Workplace assault-related injuries incidence and risk.
Kraus-JF; Brown-KA; Peek-Asa-C
Southern California Injury Prevention Research Center, Department of Epidemiology, School of Public Health, University of California, Los Angeles, California 1996 Feb; :1-156
An attempt was made to estimate the rate of nonfatal workplace assault injuries for California; to describe the types of nonfatal workplace injury assaults with regard to business types involved, gender of the victim, types of workplace situations, and types of weapons used; and to compare reporting trends between CalOSHA 50-20 forms and those reported to selected local police jurisdictions in Southern California. The estimated annual rate of nonfatal workplace assault injuries, based on employer response to CalOSHA was 72.9 per 10,000 workers. There was no significant difference between men and women. The highest rates were reported in police departments and correctional facilities. Higher than normal rates were reported also for public and school bus drivers, total retail, the retail classifications of gas station and other retail, hospitals and health care facilities, schools, and private security. No overlap was noted in reports made to the police and to CalOSHA. Those reported to the police were primarily crime related while those reported to CalOSHA were assault by client, patient, or inmate. This suggested that using only one reporting source for surveillance would result in serious under reporting. The case events occurred primarily in the evening hours. Case sites were twice as likely to have bars or grills on business windows and/or doors. Case sites were seven times more likely to be targeted if they had no windows. Potentially protective effects were noted for installed security devices. Business settings where fatal and nonfatal assaults occurred were identified, and visits to the businesses were made to identify factors associated with the victim, the environment, the work place and the event. A comparison was made to similar businesses from the same area. Identified factors included employee training, security alarm systems, lighting, visibility, operating hours, and general location.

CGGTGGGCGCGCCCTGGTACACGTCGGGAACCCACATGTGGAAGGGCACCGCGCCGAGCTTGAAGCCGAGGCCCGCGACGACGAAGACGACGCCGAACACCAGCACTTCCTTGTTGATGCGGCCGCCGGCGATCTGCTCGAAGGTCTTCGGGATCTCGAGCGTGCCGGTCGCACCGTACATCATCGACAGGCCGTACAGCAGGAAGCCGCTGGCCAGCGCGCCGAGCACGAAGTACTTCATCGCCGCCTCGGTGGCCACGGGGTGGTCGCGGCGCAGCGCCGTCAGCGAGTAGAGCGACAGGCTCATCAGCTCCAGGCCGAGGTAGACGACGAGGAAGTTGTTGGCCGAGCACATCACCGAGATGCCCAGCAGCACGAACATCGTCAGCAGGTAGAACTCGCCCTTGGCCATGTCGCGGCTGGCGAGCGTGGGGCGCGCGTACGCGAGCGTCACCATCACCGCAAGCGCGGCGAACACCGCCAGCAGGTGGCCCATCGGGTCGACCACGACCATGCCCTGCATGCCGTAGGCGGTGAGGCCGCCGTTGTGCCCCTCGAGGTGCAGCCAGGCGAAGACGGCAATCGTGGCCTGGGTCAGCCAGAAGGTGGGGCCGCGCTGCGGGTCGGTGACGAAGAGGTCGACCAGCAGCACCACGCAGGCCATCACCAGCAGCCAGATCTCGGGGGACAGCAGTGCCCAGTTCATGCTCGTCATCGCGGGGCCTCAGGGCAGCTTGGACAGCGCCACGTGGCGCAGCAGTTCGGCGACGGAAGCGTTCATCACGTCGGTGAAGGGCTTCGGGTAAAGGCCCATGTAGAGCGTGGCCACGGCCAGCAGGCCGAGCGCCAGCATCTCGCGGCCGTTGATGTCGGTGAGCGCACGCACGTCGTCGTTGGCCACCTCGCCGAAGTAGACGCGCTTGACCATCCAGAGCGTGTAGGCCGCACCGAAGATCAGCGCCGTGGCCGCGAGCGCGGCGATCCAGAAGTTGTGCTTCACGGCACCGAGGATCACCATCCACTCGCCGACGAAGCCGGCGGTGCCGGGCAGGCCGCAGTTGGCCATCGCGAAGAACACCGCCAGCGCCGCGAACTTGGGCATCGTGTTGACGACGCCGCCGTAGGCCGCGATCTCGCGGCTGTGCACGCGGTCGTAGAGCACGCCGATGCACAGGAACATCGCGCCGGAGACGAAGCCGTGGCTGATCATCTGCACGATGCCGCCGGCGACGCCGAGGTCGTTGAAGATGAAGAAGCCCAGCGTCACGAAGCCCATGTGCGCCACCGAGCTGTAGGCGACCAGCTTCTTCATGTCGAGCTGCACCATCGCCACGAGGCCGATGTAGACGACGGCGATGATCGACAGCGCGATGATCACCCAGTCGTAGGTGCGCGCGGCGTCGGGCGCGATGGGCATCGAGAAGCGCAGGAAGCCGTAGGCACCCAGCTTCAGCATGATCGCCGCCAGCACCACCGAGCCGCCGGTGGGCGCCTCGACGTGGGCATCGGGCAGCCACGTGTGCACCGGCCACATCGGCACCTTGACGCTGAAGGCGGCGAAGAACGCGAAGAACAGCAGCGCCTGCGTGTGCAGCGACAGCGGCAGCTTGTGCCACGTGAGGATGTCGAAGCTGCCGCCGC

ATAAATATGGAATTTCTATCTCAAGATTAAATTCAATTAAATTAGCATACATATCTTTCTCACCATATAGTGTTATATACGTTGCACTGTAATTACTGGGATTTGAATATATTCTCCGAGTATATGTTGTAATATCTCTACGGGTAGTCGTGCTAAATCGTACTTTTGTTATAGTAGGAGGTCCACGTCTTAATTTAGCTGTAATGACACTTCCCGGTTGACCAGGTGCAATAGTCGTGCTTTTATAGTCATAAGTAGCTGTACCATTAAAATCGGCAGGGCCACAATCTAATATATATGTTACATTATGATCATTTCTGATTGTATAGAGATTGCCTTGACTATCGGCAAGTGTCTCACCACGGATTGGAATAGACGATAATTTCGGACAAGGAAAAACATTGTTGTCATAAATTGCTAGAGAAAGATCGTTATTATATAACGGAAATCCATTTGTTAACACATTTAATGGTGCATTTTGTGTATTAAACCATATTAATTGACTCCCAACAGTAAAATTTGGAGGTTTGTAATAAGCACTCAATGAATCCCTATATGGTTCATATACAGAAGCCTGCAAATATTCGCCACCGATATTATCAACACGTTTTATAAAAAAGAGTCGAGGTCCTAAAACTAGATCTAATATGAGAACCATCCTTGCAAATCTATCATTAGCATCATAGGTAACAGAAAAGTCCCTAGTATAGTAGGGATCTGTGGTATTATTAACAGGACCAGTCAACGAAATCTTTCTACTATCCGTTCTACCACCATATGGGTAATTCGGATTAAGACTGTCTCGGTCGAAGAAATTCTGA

NIOSH-Grant; Traumatic-injuries; Risk-factors; Workplace-studies; Workplace-violence; Physical-abuse
Epidemiology University of California 10833 LE Conte Avenue Los Angeles, CA 90024-1772
Final Grant Report
Southern California Injury Prevention Research Center, Department of Epidemiology, School of Public Health, University of California, Los Angeles, California
University of California Los Angeles, Los Angeles, California